And Ambassador Pamela Spratlen, the State Department’s top official placed in charge of coordinating the department’s response to the ongoing attacks, is leaving after just six months on the job.
“The attacks continue, people are really getting hurt, and I think that it’s just incumbent on the U.S. government to find out who’s behind this.” Marc Polymeropoulos, a 26-year veteran of the CIA, aan Fox News gesê. Polymeropolous was forced to medically retire in July 2019 from overseeing clandestine operations in Europe.
Polymeropolous was targeted during a trip to Moscow in December 2017 and began having debilitating vertigo, dizziness and nausea. He’s one of 200 Amerikaanse. diplomats and spies to experience the debilitating ailment in the past five years.
“This is a terror weapon. This is an act of war,” said Polymeropolous, recently hospitalized again due to ongoing symptoms. “At one point it was plausible that this was a signals intelligence collection system, but I think now we’re looking at a device that is designed to terrorize, that is designed to incapacitate. It’s taking our officers off the battlefield. En, in werklikheid, it’s actually leaving them … severely impaired.”
The first cases were reported near the U.S. Embassy in Havana, Kuba, in 2016 and were largely assumed to be the work of Russia. But U.S. officials still can’t say for certain if one country is behind the attacks or if these mysterious weapons may have been shared with other U.S. adversaries.
Betekenis. Susan Collins, R-Maine, and Jeanne Shaheen, D-N.H., demanded accountability in a letter to Secretary of State Antony Blinken after State Department employees were denied treatment at Walter Reed National Military Medical Center. Walter Reed’s National Intrepid Center of Excellence is considered the top treatment facility for traumatic brain injuries.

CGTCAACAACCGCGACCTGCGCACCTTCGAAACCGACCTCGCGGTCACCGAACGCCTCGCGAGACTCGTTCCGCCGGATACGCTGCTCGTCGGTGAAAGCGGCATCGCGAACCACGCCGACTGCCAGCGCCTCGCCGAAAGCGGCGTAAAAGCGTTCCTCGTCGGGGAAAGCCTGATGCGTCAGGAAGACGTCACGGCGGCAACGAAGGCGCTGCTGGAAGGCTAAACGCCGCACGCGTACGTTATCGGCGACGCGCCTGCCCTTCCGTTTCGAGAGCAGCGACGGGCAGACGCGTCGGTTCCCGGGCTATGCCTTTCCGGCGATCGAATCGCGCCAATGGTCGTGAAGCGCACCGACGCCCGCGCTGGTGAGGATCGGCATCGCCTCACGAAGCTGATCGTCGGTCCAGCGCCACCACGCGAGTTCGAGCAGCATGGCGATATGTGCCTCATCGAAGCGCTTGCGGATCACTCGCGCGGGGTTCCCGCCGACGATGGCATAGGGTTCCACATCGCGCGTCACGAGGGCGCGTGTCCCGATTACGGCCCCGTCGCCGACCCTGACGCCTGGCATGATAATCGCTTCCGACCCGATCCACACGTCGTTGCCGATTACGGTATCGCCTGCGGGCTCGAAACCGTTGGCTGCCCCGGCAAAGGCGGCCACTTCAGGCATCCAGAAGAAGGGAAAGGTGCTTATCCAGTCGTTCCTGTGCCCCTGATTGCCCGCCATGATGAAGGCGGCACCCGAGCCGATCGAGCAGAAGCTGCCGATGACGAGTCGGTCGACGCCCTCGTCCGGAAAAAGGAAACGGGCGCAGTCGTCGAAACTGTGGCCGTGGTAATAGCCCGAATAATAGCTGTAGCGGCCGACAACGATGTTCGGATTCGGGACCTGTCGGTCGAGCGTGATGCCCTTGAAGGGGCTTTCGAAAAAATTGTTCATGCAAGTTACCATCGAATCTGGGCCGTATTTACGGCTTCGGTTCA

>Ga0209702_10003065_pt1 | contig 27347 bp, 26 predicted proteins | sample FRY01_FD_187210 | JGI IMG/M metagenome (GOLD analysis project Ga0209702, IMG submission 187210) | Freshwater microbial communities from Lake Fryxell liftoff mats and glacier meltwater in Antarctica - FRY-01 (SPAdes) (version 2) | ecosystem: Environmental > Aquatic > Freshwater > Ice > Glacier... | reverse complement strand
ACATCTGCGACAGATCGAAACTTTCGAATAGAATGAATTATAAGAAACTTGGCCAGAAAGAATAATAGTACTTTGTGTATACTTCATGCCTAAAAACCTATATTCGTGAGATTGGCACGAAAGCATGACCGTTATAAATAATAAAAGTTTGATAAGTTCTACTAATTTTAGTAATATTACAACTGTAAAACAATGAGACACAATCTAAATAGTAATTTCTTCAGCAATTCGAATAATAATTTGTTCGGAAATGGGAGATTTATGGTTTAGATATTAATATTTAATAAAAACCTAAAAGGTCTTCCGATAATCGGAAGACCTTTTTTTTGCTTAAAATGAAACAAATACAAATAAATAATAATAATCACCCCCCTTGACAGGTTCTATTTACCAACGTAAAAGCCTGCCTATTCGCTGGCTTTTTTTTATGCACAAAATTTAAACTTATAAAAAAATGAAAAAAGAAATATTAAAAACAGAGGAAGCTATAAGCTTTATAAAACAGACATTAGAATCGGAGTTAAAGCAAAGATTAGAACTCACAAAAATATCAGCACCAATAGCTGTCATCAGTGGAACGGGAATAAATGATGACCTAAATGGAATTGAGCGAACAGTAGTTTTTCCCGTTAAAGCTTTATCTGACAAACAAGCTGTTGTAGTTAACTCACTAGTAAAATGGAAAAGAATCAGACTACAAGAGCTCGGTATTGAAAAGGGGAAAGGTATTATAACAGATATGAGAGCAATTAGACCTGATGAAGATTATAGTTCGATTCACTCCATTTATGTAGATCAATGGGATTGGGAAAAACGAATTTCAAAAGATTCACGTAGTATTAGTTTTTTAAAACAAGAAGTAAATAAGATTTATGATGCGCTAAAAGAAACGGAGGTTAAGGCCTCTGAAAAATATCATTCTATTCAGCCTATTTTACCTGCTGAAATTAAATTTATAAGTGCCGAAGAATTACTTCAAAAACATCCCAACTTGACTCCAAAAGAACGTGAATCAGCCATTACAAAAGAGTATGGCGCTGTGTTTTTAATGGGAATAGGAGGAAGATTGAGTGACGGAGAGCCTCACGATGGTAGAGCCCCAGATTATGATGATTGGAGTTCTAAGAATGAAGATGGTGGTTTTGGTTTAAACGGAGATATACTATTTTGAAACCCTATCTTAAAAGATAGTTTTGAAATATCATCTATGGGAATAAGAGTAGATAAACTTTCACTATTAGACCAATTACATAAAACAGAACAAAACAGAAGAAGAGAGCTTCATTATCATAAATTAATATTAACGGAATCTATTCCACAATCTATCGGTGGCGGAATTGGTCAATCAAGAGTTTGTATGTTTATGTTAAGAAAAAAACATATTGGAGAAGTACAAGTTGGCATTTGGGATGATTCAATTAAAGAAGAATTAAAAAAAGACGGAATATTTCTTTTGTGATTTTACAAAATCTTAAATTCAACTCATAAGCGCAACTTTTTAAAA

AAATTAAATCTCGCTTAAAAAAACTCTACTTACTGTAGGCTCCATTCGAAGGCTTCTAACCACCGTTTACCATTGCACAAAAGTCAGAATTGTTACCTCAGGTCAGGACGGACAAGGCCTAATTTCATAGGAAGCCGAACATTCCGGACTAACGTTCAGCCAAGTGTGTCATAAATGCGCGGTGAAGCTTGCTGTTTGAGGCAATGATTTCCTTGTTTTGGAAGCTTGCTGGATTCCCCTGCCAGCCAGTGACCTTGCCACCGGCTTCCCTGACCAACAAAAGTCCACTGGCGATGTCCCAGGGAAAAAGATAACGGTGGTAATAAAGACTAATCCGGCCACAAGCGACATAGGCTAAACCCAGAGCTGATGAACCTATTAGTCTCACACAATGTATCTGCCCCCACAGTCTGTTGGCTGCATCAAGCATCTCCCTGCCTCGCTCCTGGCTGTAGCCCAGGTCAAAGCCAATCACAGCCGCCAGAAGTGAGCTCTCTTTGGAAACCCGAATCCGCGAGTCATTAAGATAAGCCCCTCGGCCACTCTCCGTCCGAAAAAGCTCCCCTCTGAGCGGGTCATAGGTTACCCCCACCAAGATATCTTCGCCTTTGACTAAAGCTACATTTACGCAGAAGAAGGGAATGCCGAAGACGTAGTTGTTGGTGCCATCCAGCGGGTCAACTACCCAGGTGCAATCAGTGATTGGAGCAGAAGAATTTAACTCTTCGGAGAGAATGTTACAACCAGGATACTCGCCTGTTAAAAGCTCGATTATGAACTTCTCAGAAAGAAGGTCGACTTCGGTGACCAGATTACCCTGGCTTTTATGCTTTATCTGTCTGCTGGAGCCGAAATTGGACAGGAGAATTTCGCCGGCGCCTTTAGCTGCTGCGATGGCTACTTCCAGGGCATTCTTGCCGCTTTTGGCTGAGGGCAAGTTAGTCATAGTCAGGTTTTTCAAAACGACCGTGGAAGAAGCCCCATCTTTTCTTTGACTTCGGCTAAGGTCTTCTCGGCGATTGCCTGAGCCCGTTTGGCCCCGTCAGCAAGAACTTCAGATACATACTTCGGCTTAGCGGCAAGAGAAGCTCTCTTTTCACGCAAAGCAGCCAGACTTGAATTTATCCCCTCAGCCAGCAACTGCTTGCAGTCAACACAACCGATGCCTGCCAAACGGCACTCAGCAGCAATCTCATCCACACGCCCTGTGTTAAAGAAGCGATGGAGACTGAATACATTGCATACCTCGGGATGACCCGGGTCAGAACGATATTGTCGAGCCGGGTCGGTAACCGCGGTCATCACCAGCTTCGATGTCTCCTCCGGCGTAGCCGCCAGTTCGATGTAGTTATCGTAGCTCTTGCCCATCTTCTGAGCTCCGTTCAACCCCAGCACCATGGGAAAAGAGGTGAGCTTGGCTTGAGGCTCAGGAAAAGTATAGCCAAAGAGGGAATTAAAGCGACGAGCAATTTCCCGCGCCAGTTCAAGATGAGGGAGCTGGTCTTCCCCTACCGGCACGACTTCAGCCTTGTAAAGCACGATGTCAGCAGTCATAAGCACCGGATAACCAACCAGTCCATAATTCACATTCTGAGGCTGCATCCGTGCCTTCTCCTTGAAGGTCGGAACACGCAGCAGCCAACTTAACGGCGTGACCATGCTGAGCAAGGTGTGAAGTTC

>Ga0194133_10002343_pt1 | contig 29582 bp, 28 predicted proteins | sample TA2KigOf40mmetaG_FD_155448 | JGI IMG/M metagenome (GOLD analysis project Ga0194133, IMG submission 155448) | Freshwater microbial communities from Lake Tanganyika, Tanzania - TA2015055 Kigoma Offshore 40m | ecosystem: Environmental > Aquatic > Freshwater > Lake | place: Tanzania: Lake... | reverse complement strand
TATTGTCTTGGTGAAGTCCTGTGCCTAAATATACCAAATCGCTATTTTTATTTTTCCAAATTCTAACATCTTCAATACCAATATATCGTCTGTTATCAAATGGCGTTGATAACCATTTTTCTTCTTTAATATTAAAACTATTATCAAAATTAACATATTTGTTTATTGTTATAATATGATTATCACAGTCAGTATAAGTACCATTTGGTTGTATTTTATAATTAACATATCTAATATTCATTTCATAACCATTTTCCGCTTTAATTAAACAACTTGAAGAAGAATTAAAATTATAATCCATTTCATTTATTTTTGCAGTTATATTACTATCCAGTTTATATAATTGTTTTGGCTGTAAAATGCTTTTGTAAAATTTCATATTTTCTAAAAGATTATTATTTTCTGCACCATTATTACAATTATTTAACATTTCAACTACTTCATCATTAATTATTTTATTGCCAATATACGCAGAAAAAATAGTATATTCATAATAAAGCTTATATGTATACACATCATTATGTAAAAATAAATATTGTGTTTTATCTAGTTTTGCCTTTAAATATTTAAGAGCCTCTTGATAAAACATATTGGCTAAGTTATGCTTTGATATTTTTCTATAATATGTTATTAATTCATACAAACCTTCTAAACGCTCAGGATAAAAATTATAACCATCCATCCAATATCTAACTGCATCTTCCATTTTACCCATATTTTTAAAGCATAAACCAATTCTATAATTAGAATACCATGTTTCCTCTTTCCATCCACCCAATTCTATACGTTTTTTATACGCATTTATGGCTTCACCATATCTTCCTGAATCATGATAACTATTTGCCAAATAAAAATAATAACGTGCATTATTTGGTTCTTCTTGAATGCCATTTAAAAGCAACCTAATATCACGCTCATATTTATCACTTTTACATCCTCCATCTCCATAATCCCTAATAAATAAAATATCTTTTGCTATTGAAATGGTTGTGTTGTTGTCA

“One of the frustrating parts of this that just flabbergasted me is that if this were a soldier injured on the battlefield, there would be no question about getting his or her traumatic brain injury treated,” Collins told Fox News.
“It is terrible that these civilian employees have had to go through so much red tape and battle to get access to Walter Reed’s program for traumatic brain injury and care, other care that they need.”
Shaheen indicated in an interview with MSNBC that Ambassador Spratlen had been fired due to inaction. A State Department spokesman said Spratlen “recently reached the threshold of hours of labor permitted,” under her retired status. “We thank her for her service and invaluable contributions to the efforts of the task force.”
While presenting new legislation — Helping American Victims Afflicted by Neurological Attacks Act , or the HAVANA Act — Collins demanded the U.S. government determine who is behind the attacks. The new legislation expected to be signed by President Biden next week will reimburse U.S. government employees for medical treatment related to Havana Syndrome symptoms that they have had to pay out of pocket for until now.
“Their conditions are believed to be the consequence of a mysterious, directed energy weapon used by an adversary,” Collins said on the Senate floor.
In an interview with Fox News, Collins was asked whether she considered these attacks an act of war.
“I consider this to be an attack on the United States of America, and it is not right that our adversaries are wielding this mysterious weapon,” Collins gesê.
“If we have an adversarial country that is deliberately targeting our government employees that are serving us, that comes awfully close to me to being a deliberate attack on the United States and an act of war.”
Meer as 200 officials have experienced these apparent brain injuries, including a member of CIA director William Burns’ team on a recent trip to India. Staff working for Vice President Kamala Harris were targeted on a recent trip to Vietnam, and more cases have emerged in Vienna, long known as a den of spies.
The deputy director of the CIA, David Cohen, addressed the ongoing directed energy attacks at an intelligence conference.
“I can’t tell you whether it’s going to be tomorrow or next week or six months from now, but this is a serious issue. It’s real. It’s affecting our officers, it’s affecting others around the community and in government. We’re going to figure it out,” Cohen told the Intelligence National Security Alliance Sept. 13.
The CIA has enlisted members of the team that hunted Usuma bin Laden to figure out who is behind these attacks and if they’ve shared these weapons with other adversaries.
The removal of the CIA’s top officer from his post in Vienna due to mismanagement of ongoing Havana Syndrome cases, which was first reported by the Washington Post, is expected to send a message that leaders must take these reports seriously.